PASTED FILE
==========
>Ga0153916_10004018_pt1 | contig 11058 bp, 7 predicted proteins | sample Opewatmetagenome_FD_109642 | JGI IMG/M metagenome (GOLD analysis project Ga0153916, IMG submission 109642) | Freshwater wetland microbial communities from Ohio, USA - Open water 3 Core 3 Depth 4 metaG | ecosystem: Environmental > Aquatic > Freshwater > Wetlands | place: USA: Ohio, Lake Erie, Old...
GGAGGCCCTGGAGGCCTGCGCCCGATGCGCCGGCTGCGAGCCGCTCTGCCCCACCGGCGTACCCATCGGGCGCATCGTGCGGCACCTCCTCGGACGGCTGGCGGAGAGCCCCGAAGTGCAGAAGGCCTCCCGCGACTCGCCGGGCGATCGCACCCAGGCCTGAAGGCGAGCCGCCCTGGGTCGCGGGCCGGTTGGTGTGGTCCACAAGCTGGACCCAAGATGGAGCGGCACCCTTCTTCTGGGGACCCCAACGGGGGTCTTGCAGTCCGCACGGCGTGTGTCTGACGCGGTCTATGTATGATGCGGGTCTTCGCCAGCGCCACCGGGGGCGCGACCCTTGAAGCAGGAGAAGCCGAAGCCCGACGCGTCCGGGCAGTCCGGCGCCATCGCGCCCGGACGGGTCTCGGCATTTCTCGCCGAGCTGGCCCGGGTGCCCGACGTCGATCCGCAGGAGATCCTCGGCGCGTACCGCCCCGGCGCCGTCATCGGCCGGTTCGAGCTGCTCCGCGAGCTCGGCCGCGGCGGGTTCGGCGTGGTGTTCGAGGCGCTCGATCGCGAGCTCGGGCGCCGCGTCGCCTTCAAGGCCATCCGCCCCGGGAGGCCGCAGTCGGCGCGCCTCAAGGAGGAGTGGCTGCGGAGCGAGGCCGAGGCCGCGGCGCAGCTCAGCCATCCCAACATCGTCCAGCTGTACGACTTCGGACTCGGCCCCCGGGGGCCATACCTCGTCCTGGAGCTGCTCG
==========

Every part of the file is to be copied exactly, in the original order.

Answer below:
>Ga0153916_10004018_pt1 | contig 11058 bp, 7 predicted proteins | sample Opewatmetagenome_FD_109642 | JGI IMG/M metagenome (GOLD analysis project Ga0153916, IMG submission 109642) | Freshwater wetland microbial communities from Ohio, USA - Open water 3 Core 3 Depth 4 metaG | ecosystem: Environmental > Aquatic > Freshwater > Wetlands | place: USA: Ohio, Lake Erie, Old...
GGAGGCCCTGGAGGCCTGCGCCCGATGCGCCGGCTGCGAGCCGCTCTGCCCCACCGGCGTACCCATCGGGCGCATCGTGCGGCACCTCCTCGGACGGCTGGCGGAGAGCCCCGAAGTGCAGAAGGCCTCCCGCGACTCGCCGGGCGATCGCACCCAGGCCTGAAGGCGAGCCGCCCTGGGTCGCGGGCCGGTTGGTGTGGTCCACAAGCTGGACCCAAGATGGAGCGGCACCCTTCTTCTGGGGACCCCAACGGGGGTCTTGCAGTCCGCACGGCGTGTGTCTGACGCGGTCTATGTATGATGCGGGTCTTCGCCAGCGCCACCGGGGGCGCGACCCTTGAAGCAGGAGAAGCCGAAGCCCGACGCGTCCGGGCAGTCCGGCGCCATCGCGCCCGGACGGGTCTCGGCATTTCTCGCCGAGCTGGCCCGGGTGCCCGACGTCGATCCGCAGGAGATCCTCGGCGCGTACCGCCCCGGCGCCGTCATCGGCCGGTTCGAGCTGCTCCGCGAGCTCGGCCGCGGCGGGTTCGGCGTGGTGTTCGAGGCGCTCGATCGCGAGCTCGGGCGCCGCGTCGCCTTCAAGGCCATCCGCCCCGGGAGGCCGCAGTCGGCGCGCCTCAAGGAGGAGTGGCTGCGGAGCGAGGCCGAGGCCGCGGCGCAGCTCAGCCATCCCAACATCGTCCAGCTGTACGACTTCGGACTCGGCCCCCGGGGGCCATACCTCGTCCTGGAGCTGCTCG